Continue reading “Boxing: “Just wave Joe, you’re beautiful baby. God bless ya champ.””

Exclusive: Tyson will not fight Holyfield says David Payne

I’ve consulted with my much ignored common sense, accessed with the help of a strong mug of Yorkshire tea and low-lighting, and I can confirm that this fight is not going to happen, I’d encourage you all to breathe, take stock and have a similar internal conversation. It will save you time and energy for other more credible activities, like washing the car or painting the back-bedroom. And please don’t read or believe anyone who tells you different because they’ve probably got an accomplice entering your home through the back door to rifle through your purse. In other news, Prince Naseem Hamed will not be returning to fight Justin Timberlake at catchweight,  Joe Calzaghe will not be fighting Robert De Niro (though he is old enough) at Light-Heavy and Ricky Hatton is as likely to share a ring with Floyd Mayweather again as he is to play wide-right for England on Friday.  I think my work here is done. Continue reading “Exclusive: Tyson will not fight Holyfield says David Payne”

Boxing: Say what you like, but Holyfield v Botha caught your eye, didn’t it?

Francois Botha has tried many things to stay relevant and keep earning including a hapless foray into that form of combat that needs no introduction beyond its initials.  The veteran South African is in the Autumn, arguably Winter, of his fluctuating career. A career, lest we forget, which has variously included Michael Moorer, Lennox Lewis, Mike Tyson and shortly, Evander Holyfield too.  For some reason his proposed match with fellow heavyweight grandfather Evander Holyfield has me intrigued. Regulars will know I have some curious vices.

Continue reading “Boxing: Say what you like, but Holyfield v Botha caught your eye, didn’t it?”

Holding out for a hero, is a new dawn really here?

There was a time, not so long ago, when boxing fans were entitled to wonder if a next generation of top-level fighters were ever to materialise. The class of the 90’s hung on, clung on and drove back any upstarts hoping to push them down the stairs and claim the house as their own.

Television networks stuck with the veterans, providing platform to those who reflected back the ageing demographic still pursuant of their boxing fix. Boxing, in a tale almost as old as the sport itself, is struggling for survival. Nefarious sanctioning bodies slowly dissembling its inherent hierarchy from within while the interloper from below stairs, the UFC, grew its appeal with the younger audience.

Boxing stuck with what it knew. Hopkins. Mosley. Oscar. Roy.

Maybe, almost a decade too late, the new class is here. I hope a rejuvenated Kelly Pavlik is among them.

Continue reading “Holding out for a hero, is a new dawn really here?”

John Ruiz v David Haye will be a thriller

johnruizIt will not prove as easy for newly crowned WBA Heavyweight champion David Haye to sell tickets to his mandated clash with American John Ruiz in the spring as the David v Goliath showdown proved last weekend. But for all the doubters, I’d like to encourage everyone to visit YouTube and refresh their preconceptions about the 37 year old former two-time WBA champion. In short Ruiz is a different beast to the much maligned jab and grab merchant he’s often described as. Continue reading “John Ruiz v David Haye will be a thriller”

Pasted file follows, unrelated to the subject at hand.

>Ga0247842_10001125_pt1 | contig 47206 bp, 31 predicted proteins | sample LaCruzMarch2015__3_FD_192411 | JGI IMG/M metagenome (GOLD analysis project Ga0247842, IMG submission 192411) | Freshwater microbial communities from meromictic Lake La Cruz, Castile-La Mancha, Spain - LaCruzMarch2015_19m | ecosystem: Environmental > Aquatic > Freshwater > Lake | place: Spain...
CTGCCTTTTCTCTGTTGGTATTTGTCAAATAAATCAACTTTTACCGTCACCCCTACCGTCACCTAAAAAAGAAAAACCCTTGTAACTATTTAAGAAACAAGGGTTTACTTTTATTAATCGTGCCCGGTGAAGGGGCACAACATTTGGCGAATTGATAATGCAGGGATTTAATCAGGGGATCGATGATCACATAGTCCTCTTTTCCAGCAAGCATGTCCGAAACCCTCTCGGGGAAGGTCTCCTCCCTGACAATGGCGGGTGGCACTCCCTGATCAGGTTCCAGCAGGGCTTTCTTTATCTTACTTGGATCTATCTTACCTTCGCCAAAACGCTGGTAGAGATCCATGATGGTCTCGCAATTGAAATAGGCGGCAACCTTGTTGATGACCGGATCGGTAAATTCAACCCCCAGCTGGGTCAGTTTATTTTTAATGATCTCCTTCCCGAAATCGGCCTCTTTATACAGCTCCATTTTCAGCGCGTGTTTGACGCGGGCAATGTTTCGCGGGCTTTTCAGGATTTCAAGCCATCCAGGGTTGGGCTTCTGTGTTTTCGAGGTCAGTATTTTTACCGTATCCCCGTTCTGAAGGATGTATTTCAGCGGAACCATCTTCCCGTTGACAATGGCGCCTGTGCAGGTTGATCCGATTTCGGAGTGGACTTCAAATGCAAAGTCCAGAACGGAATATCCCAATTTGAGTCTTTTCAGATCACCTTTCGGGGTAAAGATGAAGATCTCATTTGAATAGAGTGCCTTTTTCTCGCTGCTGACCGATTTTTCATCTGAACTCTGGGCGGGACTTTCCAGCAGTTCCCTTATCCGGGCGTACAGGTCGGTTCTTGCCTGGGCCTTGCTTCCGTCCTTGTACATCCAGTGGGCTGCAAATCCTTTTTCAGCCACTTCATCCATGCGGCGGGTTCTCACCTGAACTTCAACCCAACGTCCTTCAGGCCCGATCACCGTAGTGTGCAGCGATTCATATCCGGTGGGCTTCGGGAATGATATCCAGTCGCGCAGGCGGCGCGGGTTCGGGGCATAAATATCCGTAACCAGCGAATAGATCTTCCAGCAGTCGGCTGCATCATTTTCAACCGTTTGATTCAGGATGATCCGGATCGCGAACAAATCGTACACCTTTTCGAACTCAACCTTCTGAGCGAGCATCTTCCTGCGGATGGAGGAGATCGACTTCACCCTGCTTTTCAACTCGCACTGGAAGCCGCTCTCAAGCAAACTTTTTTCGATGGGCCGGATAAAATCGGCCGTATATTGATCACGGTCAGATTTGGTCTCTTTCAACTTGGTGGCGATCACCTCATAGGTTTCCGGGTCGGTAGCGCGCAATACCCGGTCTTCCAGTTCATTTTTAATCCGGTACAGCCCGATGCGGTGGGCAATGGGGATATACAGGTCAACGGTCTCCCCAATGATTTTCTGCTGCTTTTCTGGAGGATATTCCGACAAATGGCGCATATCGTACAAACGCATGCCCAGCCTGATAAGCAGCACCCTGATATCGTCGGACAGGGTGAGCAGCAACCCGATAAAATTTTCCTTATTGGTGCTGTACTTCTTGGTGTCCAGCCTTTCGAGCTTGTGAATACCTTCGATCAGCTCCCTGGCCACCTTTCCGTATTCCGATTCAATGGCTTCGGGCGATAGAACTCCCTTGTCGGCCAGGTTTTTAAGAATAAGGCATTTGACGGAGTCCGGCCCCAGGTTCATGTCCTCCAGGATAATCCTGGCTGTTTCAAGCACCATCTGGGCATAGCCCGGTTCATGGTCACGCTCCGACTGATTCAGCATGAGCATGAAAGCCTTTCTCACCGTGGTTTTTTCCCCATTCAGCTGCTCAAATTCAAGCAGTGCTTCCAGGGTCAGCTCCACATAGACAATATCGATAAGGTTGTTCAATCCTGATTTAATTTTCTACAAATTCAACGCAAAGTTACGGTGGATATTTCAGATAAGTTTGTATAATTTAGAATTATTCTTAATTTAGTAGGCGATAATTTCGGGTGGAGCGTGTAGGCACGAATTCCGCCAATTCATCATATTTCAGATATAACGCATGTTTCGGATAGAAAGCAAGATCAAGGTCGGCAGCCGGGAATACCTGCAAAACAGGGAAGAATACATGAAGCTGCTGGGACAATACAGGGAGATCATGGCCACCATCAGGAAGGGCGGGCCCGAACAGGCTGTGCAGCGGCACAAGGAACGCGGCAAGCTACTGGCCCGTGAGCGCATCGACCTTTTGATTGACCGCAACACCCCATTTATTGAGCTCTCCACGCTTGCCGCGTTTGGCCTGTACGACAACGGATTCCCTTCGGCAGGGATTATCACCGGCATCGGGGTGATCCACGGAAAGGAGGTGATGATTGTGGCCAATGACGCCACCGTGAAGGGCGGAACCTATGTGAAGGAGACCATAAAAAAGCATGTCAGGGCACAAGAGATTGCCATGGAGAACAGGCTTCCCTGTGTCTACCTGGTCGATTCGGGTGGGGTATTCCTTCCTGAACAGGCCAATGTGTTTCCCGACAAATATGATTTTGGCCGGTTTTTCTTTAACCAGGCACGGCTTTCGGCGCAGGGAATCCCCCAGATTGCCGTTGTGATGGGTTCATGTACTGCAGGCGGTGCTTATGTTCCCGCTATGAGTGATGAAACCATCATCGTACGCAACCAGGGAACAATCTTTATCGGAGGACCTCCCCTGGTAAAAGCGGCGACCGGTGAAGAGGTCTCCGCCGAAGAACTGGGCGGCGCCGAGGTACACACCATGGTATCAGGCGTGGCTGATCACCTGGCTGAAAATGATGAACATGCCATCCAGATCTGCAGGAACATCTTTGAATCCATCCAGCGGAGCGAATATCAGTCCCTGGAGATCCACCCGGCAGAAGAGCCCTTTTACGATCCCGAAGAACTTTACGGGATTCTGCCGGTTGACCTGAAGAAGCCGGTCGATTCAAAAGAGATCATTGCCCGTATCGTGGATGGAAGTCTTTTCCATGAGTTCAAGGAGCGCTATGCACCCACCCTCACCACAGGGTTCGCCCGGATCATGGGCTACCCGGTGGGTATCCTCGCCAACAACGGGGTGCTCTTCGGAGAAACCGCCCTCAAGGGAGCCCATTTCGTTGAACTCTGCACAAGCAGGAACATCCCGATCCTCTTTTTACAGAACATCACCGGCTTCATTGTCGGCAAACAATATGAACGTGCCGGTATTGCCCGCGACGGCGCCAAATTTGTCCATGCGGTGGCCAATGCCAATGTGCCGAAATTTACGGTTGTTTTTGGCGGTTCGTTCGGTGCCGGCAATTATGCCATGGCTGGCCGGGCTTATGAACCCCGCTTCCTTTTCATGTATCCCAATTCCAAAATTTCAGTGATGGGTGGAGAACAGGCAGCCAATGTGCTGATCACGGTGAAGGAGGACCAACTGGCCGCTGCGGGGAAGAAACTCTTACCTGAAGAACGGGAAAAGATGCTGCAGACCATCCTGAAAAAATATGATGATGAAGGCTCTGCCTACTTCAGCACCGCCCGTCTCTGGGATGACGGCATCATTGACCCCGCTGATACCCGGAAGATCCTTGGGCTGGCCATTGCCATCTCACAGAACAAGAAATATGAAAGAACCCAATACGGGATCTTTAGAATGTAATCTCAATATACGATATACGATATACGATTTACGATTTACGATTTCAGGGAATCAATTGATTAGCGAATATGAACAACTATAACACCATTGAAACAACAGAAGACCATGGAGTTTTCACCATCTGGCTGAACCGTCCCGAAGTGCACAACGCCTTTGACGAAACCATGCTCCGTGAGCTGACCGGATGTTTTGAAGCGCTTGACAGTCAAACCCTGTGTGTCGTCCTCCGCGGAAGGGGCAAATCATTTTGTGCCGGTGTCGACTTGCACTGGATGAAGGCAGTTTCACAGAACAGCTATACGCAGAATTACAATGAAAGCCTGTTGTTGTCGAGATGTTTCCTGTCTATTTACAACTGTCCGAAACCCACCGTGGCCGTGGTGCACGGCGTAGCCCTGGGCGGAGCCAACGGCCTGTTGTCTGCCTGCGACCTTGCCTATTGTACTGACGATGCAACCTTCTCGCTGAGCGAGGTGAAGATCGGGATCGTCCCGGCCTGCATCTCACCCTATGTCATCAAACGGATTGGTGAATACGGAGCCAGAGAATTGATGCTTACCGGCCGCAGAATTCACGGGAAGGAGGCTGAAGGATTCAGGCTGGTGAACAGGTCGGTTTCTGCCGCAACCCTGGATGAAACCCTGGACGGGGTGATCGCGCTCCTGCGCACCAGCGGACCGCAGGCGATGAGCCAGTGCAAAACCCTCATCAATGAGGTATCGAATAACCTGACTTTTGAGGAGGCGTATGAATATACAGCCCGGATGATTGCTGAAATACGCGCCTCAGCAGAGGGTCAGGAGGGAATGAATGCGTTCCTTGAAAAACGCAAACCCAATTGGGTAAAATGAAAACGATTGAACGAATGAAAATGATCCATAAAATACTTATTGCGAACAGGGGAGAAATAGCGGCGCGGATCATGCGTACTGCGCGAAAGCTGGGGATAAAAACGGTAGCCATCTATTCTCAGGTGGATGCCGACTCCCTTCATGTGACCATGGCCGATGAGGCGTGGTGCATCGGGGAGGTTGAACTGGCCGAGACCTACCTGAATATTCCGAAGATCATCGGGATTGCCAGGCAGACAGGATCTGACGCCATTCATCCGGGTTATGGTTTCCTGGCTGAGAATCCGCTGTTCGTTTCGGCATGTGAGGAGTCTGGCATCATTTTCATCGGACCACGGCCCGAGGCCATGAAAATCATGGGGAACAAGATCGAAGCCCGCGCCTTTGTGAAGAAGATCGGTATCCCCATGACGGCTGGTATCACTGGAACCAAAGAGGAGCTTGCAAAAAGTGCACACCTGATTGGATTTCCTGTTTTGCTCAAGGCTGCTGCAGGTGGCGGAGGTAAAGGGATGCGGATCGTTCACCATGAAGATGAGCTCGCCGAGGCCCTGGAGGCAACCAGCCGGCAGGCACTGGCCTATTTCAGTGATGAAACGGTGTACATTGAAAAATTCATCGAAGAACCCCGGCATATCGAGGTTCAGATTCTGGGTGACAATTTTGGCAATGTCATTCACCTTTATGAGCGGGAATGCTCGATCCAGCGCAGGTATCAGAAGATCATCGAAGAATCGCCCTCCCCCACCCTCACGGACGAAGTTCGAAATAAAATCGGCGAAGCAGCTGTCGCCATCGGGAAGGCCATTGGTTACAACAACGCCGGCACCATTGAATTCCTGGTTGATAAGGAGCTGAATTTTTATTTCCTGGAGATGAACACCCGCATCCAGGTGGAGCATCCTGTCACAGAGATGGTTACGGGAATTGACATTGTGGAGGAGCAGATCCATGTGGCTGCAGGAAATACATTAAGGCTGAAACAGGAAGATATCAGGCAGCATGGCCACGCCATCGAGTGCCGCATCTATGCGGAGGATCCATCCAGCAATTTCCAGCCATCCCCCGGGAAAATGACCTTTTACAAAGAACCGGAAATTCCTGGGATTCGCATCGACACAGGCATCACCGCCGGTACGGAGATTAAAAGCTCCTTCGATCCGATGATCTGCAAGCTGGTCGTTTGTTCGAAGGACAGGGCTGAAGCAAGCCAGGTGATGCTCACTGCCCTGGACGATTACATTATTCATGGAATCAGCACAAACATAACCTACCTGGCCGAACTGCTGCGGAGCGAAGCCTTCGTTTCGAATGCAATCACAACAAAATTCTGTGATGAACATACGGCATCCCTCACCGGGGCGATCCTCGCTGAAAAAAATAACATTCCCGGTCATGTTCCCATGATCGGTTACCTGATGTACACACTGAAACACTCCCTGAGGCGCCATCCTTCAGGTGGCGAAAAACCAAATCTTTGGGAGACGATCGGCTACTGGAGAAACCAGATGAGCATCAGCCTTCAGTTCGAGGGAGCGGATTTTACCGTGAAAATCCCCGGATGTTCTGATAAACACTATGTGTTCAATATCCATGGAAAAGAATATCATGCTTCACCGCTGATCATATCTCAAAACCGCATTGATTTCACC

The art of attracting web hits: Put Tyson in the title

tysonbandwHe remains a media phenomenon, even now two whole decades removed from the last of his boxing peak and with a whole generation of boxing fans for whom he was never a consensus world-champion now fully grown. The time when the word Tyson was part of the language of the playground, of bars, of water-coolers (not that they were present in Blighty til after he lost) alongside Rocky Balboa is a distant memory. Tyson’s name became short-hand for power, speed, aggression, brutality and pain. Today’s vague, shallow and generally transparent suggestion that the 43 year-old may yet return to the ring only serves to prove the fascination with Iron Mike has proven timeless. Continue reading “The art of attracting web hits: Put Tyson in the title”

You know the game is up when you’re dressed as Captain Hook

I don’t wish to demean Roy Jones Jnr, one of the finest fighters of his, or any, generation, but the publicity shots circulated today showing the once pound for pound king of the sport dressed as Captain Hook, the infamous pirate from the Peter Pan stories made me laugh out loud.  Easy to muse whether the Light-Heavyweight great had a moment of self-awareness either before, during or after the shots were taken. Here is a man who whipped McCallum, Hill, Hopkins, Toney and more – who was arguably the purest athlete the sport has seen -reduced to wigs, props and gimmicks.

Surely, he caught a glance of his reflection and posed the question to himself; “what the f*** am I doing?”.

Continue reading “You know the game is up when you’re dressed as Captain Hook”

Resizing the big men; Jack Johnson the 240lb killer?

The spectre of a new debate about the potential outcome of clashes between the modern day heavyweight and his predecessors will fail to entice those for whom the discussion is a tired exchange of old arguments.

However, Andrew Mullinder has found a new mathematical angle which proves far more thought provoking than you might presume. Using the standard physiological growth of the human populous, Mullinder extrapolates the weights of the bygone legends to create, among others, a 240 pound Jack Johnson.